Culture

You’re Not Celebrating #WomensHistoryMonth If You’re Not Celebrating These Trans Women

There is no question that, in the expanse of gender identities, being anything other than cis male means fighting for your rights and space in this world. As we honor Women’s History Month, it’s important that we celebrate all experiences of being a woman, especially trans women, who are fighting up against sexism and transphobia.

You may not know all these faces, but the next 20 women you’re about to meet have devoted a lifetime of heartbreaking service to create the moment we live in today. Start lighting candles, because every single one of these complex, fierce leaders are saints in my book.

Sylvia Rivera

CREDIT: @glsen / Twitter

Every conversation about trans Latina pioneers must begin with Sylvia Rivera. Born and raised in NYC, this Puerto Rican-Venezuelan started wearing makeup in fourth grade… in the 1950s. Her family abandoned her and she was forced into sex work at 11 years old.

She was an activist for many causes in her life and is best known as the Boricua who might have started the Stonewall Riots which launched the LGBTQ+ rights movement.

Stefanie Rivera

CREDIT: @Latina / Twitter

Rivera is a founding member of FIERCE, a non-profit dedicated to helping LGBTQ+ youth of color, and has been with the Sylvia Rivera Law Project since 2002. Her life is about helping others and it’s beautiful.

Bamby Salcedo

CREDIT: @labamby / Twitter

La Bamby is one of the leading, award-winning forces in protecting trans Latinas. She founded the one and only TransLatin@ Coalition in Los Angeles and was invited to speak at the White House United State of Women Summit on how to prevent violence against women.

Mariah Lopez

CREDIT: Untitled. Digital Image. Remezcla. 12 March 2019.

Once a sex worker, Lopez is now the executive director of the Strategic Trans Alliance for Radical Reform (STARR). Her experience as a sex worker with law enforcement has called her to ensure that transgender inmates are protected from abuse. She was ordered to comply with a “genital check,” which she refused, and was forced to go to a men’s prison.

Dani Vega

CREDIT: @SFVmovement / Twitter

In 2017, Chilean actress Dani Vega made history by becoming the first transgender actress to present at the Oscars. You might recognize her from “Una Mujer Fantastica.” Thank you for fighting to be seen.

Carmen Carrera

CREDIT: @carmerncarrera / Instagram

We first met Carrera as a drag queen on RuPaul’s Drag Race. Since then, she’s transitioned, called RuPaul himself out on transphobic elements of his show, and has become the first trans person to be wedded on a reality television series. Today, she’s breaking the mold as a professional trans model and is advocating for space for trans people on the runway. Te amos, Carmen!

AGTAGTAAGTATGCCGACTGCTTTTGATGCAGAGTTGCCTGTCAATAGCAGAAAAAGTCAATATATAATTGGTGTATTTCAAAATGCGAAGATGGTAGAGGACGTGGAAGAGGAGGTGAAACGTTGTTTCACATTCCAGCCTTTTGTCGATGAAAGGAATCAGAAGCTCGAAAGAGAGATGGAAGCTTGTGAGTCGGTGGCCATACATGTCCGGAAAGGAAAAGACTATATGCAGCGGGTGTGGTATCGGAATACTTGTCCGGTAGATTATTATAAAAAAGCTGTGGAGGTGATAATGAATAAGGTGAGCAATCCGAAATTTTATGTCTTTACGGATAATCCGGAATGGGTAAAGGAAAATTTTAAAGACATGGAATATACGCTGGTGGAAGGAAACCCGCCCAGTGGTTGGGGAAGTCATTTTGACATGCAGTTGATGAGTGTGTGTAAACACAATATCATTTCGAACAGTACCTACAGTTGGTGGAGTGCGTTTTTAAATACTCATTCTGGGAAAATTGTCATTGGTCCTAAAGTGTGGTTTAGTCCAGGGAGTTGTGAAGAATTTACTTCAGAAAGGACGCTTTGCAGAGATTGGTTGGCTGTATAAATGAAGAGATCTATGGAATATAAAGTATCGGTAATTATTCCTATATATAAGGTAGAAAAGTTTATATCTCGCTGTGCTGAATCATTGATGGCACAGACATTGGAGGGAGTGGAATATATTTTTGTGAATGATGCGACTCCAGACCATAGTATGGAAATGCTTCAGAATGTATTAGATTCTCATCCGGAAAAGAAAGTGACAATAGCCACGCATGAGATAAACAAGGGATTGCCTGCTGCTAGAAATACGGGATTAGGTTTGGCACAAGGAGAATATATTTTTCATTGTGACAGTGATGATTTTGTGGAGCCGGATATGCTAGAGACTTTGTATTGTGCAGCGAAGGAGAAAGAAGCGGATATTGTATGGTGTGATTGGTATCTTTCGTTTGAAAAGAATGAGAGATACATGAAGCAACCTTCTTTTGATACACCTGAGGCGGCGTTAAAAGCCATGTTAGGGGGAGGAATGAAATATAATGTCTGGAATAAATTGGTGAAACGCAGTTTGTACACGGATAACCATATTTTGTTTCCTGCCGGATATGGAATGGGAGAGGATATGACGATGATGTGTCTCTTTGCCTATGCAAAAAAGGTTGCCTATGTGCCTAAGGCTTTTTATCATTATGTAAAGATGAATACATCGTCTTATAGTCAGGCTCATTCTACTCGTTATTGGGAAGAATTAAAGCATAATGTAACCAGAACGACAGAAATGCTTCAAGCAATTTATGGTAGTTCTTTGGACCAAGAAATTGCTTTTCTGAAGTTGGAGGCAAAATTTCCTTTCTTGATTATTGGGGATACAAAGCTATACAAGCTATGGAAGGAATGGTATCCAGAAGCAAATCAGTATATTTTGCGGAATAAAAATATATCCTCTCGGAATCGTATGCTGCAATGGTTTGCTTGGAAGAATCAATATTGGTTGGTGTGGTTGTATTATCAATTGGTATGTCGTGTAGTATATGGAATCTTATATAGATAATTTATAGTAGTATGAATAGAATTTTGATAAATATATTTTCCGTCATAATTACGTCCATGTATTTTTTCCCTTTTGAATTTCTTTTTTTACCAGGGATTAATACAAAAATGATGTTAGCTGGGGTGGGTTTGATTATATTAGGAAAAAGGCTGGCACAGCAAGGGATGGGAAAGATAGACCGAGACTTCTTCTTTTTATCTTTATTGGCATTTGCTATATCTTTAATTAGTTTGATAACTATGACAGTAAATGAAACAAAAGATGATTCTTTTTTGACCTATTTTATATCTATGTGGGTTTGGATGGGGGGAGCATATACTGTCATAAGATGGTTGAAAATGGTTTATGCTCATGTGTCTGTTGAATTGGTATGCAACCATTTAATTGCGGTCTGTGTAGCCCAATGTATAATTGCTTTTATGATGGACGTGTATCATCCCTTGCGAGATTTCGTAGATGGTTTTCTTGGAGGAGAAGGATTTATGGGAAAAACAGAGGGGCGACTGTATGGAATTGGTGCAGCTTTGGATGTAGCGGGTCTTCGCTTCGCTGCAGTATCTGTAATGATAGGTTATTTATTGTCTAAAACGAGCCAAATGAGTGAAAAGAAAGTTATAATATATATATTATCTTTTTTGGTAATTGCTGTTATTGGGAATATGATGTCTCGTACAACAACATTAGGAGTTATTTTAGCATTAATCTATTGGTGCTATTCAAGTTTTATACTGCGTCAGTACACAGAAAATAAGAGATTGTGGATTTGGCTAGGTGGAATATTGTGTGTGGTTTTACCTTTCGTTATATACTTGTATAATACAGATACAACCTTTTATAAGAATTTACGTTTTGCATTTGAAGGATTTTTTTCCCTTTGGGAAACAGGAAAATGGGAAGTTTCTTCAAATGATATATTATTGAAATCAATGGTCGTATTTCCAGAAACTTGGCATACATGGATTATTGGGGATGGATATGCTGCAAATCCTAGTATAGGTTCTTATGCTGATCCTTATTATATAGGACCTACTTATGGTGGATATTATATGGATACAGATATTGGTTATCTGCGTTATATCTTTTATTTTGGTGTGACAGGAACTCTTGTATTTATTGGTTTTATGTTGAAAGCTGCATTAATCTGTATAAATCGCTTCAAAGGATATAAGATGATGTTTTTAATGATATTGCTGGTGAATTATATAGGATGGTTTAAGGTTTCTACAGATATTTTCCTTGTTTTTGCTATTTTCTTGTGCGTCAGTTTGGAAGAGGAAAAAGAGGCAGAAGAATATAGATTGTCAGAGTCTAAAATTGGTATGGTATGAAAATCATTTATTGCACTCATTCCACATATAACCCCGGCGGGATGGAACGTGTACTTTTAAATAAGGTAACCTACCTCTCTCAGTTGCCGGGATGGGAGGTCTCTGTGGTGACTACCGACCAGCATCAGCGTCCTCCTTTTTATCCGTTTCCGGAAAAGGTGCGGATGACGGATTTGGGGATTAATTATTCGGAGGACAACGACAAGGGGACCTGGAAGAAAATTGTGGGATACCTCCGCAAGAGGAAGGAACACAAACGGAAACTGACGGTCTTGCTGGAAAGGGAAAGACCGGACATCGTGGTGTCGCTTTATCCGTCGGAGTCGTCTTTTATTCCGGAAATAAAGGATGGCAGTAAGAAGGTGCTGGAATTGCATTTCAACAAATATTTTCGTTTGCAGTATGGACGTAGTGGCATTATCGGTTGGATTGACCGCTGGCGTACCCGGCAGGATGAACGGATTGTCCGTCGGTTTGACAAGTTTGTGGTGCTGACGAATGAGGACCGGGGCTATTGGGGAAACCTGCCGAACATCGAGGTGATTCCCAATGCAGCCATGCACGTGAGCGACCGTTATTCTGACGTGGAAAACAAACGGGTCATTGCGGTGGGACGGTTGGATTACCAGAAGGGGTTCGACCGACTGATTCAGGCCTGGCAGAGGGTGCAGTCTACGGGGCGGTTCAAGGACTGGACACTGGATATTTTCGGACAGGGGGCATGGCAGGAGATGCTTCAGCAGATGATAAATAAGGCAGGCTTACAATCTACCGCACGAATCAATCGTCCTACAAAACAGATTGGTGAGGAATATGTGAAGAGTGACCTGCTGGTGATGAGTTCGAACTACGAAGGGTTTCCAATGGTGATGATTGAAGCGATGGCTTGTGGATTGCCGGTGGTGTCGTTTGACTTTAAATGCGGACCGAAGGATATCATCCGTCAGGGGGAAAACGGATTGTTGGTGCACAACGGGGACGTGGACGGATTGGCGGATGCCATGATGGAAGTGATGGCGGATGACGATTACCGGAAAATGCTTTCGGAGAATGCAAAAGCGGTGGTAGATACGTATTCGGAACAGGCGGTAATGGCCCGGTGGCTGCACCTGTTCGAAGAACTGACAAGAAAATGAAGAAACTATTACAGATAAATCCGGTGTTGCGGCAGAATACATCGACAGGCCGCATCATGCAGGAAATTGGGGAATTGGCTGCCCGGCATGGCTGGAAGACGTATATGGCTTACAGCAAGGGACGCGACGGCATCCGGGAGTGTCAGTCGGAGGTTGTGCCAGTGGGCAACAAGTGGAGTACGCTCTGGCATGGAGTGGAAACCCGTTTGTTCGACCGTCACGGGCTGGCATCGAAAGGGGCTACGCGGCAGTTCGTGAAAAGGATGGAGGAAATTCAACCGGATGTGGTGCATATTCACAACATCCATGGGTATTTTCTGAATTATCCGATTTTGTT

Victoria Cruz

CREDIT: @Rectangular_Eye / Twitter

Cruz has been in the LGBTQ+ rights movement so long that she was friends with Marsha P. Johnson and Sylvia Rivera. She moved to Brooklyn from Puerto Rico when she was 4 years old and transitioned soon after. Today, she’s a senior domestic violence counselor for the Anti-Violence Project.

Diane Marie Rodríguez Zambrano

CREDIT: @MRS_JCUPP / Twitter

Zambrano is the first openly trans and LGBTQ+ candidate to run for office in her home country of Ecuador. She works hard with the Ecuadorian government to implement protections for trans people in the workplace, therefore giving legal options to trans people to just live in this world.

Davia Spain

CREDIT: @translatinacoalition / Twitter

Caption: “Davia Spain is a dynamic performing artist, transformative presenter, informed educator, and filmmaker who uses her various platforms as opportunities to speak truth to power. Through her work, she taps into the healing abilities that performance art offers both on and off stage. She believes that by utilizing the radical potential of movement and song as vehicles for change we can reach a destination of collective rejuvenation and transformation.”

Vanessa Victoria

CREDIT: Untitled. Digital Image. PRIDE. 12 March 2019.

This Boricua gives back to her community on a full-time basis. She’s the community counselor for the NYC Anti-Violence Project and the co-founder of the Trans Women of Color Collective.